Sounds more like your death wish, TD. Y’know, the times when young boys get squelched by tired old hacks, the paunches in suits sprinkling loose cash made from the stadium con.

### ODT Online Sat, 23 Jun 2012
Tourism drive draws response
By Rosie Manins
Tourism Dunedin dropped 75,000 flyers in letterboxes throughout Christchurch, Canterbury, Central Otago and Southland late last month to advertise winter events and specials in the city. The Curious and Beautiful campaign was shaping up to be a major success, with bookings flooding in and thousands of visits to an associated website, Tourism Dunedin chief executive Hamish Saxton said.

Mr Saxton said the online traffic was considered “very good” and had been backed up by positive feedback from Dunedin tourism operators and accommodation providers. “We haven’t got actual booking figures from them yet, but…”

Read more

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How can you tell it’s winter in Dunedin? Treat the locomotive house as your very own barometer. Climatically, the thing acts like a (tourist) bus.

### ODT Online Sat, 23 Jun 2012
Loco lost in mist
By Rosie Manins
Condensation is the latest issue plaguing the locomotive display at the Otago Settlers Museum in Dunedin. Sunny days and chilly nights have caused condensation to form on the outside of the glass case recently, prompting a review of the structure’s design. Project manager Adrian Thein, of Octa Associates, said the condensation problem came as a surprise because natural ventilation had been factored into the building.
Read more

Posted by Elizabeth Kerr

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Where to for What if?

First of all I would like to thank every single person who has contributed to this blog/forum on the debate surrounding the development of a new multi-purpose stadium in our town. From those whose opinions I don’t agree with, I thank you for voicing your concerns. For those who have contributed actual expert knowledge, and those who just wanted to put their two cents worth in, again thank you very much, this is your forum. More latterly we must all thank the StS for imploding (several times) and allowing us to have Elizabeth Kerr on board as the resident dissenting voice. I think you will all agree that this site is much richer for the range of material now presented on the topic, and that is in no small part down to the hard work of Elizabeth.

When I first started this blog (and some with their heads up their neither regions won’t remember this), the original intention was to start a discussion around the design and function of the building. I was critical of the form (and thus function) of the thing, and while it is not our Sydney Opera House or even Water Cube, the subsequent refining of the concept has resulted in a much greater product (although still far from my wishes – but then I don’t have half a billion to give to the project). The site was exclusively about the design, I wanted to keep the politics out of it altogether, as I had seen the exceedingly unpleasant fights that take place on the NZ political blog scene. But this didn’t really interest anyone, or perhaps the debate wasn’t hot enough back then, and the site kept turning over with 5-20 interested souls a day visiting the site (bless them). However as soon as I took the bait from Peter Entwisle one day (thanks Peter) and the site took on a political feel, things went a little crazy. I remember looking at the stats one day, thinking 85 people looked at this today – madness. This may also surprise many, but it wasn’t until I was pigeon holed as ‘the pro-stadium guy’ that I actually took on the role, I was for the idea but still wasn’t convinced of the merits of it.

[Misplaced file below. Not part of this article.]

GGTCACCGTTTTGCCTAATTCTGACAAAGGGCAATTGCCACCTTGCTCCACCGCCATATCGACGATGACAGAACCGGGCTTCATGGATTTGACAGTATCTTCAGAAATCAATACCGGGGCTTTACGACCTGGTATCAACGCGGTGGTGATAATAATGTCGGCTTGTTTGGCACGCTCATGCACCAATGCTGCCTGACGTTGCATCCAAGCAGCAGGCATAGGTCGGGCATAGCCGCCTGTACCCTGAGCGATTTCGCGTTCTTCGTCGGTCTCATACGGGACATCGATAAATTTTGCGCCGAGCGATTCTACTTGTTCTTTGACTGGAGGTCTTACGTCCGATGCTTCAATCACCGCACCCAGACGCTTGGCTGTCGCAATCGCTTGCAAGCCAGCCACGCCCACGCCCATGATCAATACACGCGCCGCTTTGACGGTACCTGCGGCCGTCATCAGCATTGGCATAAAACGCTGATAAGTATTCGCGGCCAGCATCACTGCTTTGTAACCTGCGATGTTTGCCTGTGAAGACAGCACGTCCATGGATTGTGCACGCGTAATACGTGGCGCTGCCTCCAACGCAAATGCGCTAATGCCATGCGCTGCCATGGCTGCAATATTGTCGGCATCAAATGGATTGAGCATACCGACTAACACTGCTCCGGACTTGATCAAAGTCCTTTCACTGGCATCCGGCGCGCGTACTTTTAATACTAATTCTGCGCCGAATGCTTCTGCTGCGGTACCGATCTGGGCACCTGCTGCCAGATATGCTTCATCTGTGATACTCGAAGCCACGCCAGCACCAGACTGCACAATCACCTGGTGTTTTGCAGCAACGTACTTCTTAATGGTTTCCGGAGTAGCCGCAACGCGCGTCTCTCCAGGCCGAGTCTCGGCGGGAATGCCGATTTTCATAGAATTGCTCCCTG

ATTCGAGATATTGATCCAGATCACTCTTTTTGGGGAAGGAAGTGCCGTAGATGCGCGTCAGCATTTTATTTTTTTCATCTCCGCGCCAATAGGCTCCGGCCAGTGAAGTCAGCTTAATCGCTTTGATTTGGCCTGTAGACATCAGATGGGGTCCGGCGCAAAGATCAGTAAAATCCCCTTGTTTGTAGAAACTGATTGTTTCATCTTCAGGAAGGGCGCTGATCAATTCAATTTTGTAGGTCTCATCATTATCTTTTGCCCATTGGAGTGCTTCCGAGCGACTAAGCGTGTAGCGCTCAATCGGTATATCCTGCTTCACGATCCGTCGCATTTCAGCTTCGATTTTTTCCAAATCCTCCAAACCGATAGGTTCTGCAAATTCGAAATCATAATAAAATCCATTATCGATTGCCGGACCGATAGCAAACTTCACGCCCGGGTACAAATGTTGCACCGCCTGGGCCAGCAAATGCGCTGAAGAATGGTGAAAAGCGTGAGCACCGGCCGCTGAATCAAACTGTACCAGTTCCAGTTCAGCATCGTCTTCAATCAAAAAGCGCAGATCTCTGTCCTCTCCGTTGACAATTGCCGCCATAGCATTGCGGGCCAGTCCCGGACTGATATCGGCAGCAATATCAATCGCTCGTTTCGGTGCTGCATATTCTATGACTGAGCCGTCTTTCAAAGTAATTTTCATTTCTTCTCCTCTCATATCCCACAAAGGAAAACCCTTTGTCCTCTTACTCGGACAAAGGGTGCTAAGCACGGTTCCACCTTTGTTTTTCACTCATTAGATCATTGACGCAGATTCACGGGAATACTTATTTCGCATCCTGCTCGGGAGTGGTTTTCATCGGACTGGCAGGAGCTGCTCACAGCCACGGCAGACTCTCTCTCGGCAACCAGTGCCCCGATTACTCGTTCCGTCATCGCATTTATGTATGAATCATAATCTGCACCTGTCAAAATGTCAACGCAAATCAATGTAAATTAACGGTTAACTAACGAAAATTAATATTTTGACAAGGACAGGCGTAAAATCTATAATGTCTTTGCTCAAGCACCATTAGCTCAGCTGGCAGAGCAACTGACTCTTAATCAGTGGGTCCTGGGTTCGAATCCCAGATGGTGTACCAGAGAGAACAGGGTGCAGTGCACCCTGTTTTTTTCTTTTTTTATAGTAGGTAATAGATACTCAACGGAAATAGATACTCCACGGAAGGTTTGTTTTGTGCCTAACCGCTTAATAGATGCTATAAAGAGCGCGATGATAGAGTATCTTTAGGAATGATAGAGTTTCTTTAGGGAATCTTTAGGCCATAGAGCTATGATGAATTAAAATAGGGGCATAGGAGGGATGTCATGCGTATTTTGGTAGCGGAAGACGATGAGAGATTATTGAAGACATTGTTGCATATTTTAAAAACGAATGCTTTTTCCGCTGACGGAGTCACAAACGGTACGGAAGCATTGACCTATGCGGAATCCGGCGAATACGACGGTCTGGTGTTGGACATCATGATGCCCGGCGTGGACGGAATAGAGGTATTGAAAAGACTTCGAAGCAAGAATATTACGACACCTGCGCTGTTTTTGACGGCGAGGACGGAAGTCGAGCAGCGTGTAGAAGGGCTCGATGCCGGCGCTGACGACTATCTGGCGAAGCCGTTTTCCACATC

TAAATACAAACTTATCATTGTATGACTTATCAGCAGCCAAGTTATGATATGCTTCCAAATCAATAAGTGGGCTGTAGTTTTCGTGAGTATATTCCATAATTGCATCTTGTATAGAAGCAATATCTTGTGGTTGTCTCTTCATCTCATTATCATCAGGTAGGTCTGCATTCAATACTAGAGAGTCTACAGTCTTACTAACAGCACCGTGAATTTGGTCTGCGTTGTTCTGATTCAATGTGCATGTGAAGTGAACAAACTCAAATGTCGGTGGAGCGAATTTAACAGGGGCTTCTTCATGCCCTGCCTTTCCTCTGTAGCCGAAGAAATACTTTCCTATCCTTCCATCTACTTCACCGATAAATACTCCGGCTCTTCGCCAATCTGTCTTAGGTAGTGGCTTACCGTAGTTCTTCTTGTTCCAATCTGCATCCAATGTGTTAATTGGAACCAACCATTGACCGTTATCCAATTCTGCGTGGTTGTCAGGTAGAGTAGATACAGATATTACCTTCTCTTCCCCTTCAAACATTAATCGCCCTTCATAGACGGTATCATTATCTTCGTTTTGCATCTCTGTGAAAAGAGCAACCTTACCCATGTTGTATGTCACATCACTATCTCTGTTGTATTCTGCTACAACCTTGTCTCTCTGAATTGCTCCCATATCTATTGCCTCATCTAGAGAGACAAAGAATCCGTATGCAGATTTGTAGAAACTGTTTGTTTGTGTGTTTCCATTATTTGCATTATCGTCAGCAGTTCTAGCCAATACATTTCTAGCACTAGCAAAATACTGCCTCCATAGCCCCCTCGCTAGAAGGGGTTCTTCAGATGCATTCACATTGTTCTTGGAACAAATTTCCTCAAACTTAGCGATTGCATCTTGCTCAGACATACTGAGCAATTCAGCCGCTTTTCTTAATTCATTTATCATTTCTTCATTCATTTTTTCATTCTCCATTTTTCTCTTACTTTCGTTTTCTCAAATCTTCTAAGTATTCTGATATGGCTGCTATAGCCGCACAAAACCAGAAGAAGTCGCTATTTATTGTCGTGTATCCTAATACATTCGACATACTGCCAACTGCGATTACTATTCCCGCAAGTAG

Well that is long in the past, and while the discussions have come and gone, there has been thrust and parry, jibes and compliments, on the whole this site has been one of the main stopping points for reasoned argument on the merits and concerns of the stadium development. Once public opinion really got heated up by the frenzied campaign of the StS, the stats went through the roof, and journalists, experts and politicians also referenced and visited this site, contributing from time to time (thanks Richard).

I guess what I have been most proud of, has been the fact that this site has become a forum for ideas, to be debated, applauded, shot down, chewed through, rejected, acclaimed, and it’s all been about Dunedin. I can’t remember another site like this, about Dunedin exclusively, and many of you may well know that there is another venture on the way. This has enabled Dunedin folk (or concerned and informed citizens of NZ) to contribute a voice, whether I like it or not. Unlike the StS site which has engaged in banning and censoring those whom it doesn’t agree with, this site, despite its obvious Pro Stadium stance, has been a place where free and frank discussions can take place, about the place we love to live in.

This isn’t the end of What if?. It is however me finally having the time to thank everyone for their contribution to this argument, whatever side of the fence you sit on. Below is a chart of the stats for this site. If you are involved in any of the big weblogs in NZ, these are laughable, but to me and for such a single issue site, I think this is pretty bloody impressive. I could hardly see Kiwiblog surviving for over 2 years and actually increasing the numbers on a SINGLE ISSUE only.

Thanks very much everyone, it’s been a blast, I hope you have all taken something from this site, be it that South Dunedin isn’t going to float away (I can honestly assure you all of that), through to the still tight economics of the development.

Site Stats

This graph shows the cumulative monthly ‘unique’ visitors to this site. Going from 155 average visitors in the very first month March 2007, through to an average of 6,500 April 2009. There have been 308 Posts, which were commented on 1,409 times over 21 Categories, using 1,006 Tags.

And what does this all show us, that you want to talk about the town you all live in, that is a great thing, cheers all.

Posted by Paul Le Comte